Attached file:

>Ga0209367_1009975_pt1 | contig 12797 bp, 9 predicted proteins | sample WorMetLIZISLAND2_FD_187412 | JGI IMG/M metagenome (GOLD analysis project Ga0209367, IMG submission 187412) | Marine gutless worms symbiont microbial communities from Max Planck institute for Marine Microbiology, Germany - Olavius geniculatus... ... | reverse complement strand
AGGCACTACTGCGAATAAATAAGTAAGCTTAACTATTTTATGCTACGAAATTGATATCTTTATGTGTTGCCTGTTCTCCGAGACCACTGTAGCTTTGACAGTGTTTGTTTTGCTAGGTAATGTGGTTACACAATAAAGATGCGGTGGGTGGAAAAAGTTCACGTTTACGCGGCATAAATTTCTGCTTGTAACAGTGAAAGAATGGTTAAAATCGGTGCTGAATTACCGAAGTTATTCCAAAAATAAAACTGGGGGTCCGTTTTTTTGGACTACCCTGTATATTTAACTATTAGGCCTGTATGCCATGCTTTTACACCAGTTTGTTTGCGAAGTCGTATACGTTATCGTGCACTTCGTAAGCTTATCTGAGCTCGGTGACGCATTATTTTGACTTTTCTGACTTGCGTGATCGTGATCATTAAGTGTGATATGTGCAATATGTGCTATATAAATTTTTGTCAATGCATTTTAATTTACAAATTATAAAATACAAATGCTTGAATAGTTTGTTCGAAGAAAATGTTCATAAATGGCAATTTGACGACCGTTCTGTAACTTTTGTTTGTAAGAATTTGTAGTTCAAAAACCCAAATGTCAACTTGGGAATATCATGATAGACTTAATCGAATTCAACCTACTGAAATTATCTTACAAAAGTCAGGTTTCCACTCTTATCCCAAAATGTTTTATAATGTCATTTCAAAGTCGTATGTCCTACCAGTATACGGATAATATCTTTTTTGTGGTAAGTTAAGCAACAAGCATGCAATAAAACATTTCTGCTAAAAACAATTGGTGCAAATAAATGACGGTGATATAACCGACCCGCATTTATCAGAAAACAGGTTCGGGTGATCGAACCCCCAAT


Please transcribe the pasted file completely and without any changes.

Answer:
>Ga0209367_1009975_pt1 | contig 12797 bp, 9 predicted proteins | sample WorMetLIZISLAND2_FD_187412 | JGI IMG/M metagenome (GOLD analysis project Ga0209367, IMG submission 187412) | Marine gutless worms symbiont microbial communities from Max Planck institute for Marine Microbiology, Germany - Olavius geniculatus... ... | reverse complement strand
AGGCACTACTGCGAATAAATAAGTAAGCTTAACTATTTTATGCTACGAAATTGATATCTTTATGTGTTGCCTGTTCTCCGAGACCACTGTAGCTTTGACAGTGTTTGTTTTGCTAGGTAATGTGGTTACACAATAAAGATGCGGTGGGTGGAAAAAGTTCACGTTTACGCGGCATAAATTTCTGCTTGTAACAGTGAAAGAATGGTTAAAATCGGTGCTGAATTACCGAAGTTATTCCAAAAATAAAACTGGGGGTCCGTTTTTTTGGACTACCCTGTATATTTAACTATTAGGCCTGTATGCCATGCTTTTACACCAGTTTGTTTGCGAAGTCGTATACGTTATCGTGCACTTCGTAAGCTTATCTGAGCTCGGTGACGCATTATTTTGACTTTTCTGACTTGCGTGATCGTGATCATTAAGTGTGATATGTGCAATATGTGCTATATAAATTTTTGTCAATGCATTTTAATTTACAAATTATAAAATACAAATGCTTGAATAGTTTGTTCGAAGAAAATGTTCATAAATGGCAATTTGACGACCGTTCTGTAACTTTTGTTTGTAAGAATTTGTAGTTCAAAAACCCAAATGTCAACTTGGGAATATCATGATAGACTTAATCGAATTCAACCTACTGAAATTATCTTACAAAAGTCAGGTTTCCACTCTTATCCCAAAATGTTTTATAATGTCATTTCAAAGTCGTATGTCCTACCAGTATACGGATAATATCTTTTTTGTGGTAAGTTAAGCAACAAGCATGCAATAAAACATTTCTGCTAAAAACAATTGGTGCAAATAAATGACGGTGATATAACCGACCCGCATTTATCAGAAAACAGGTTCGGGTGATCGAACCCCCAAT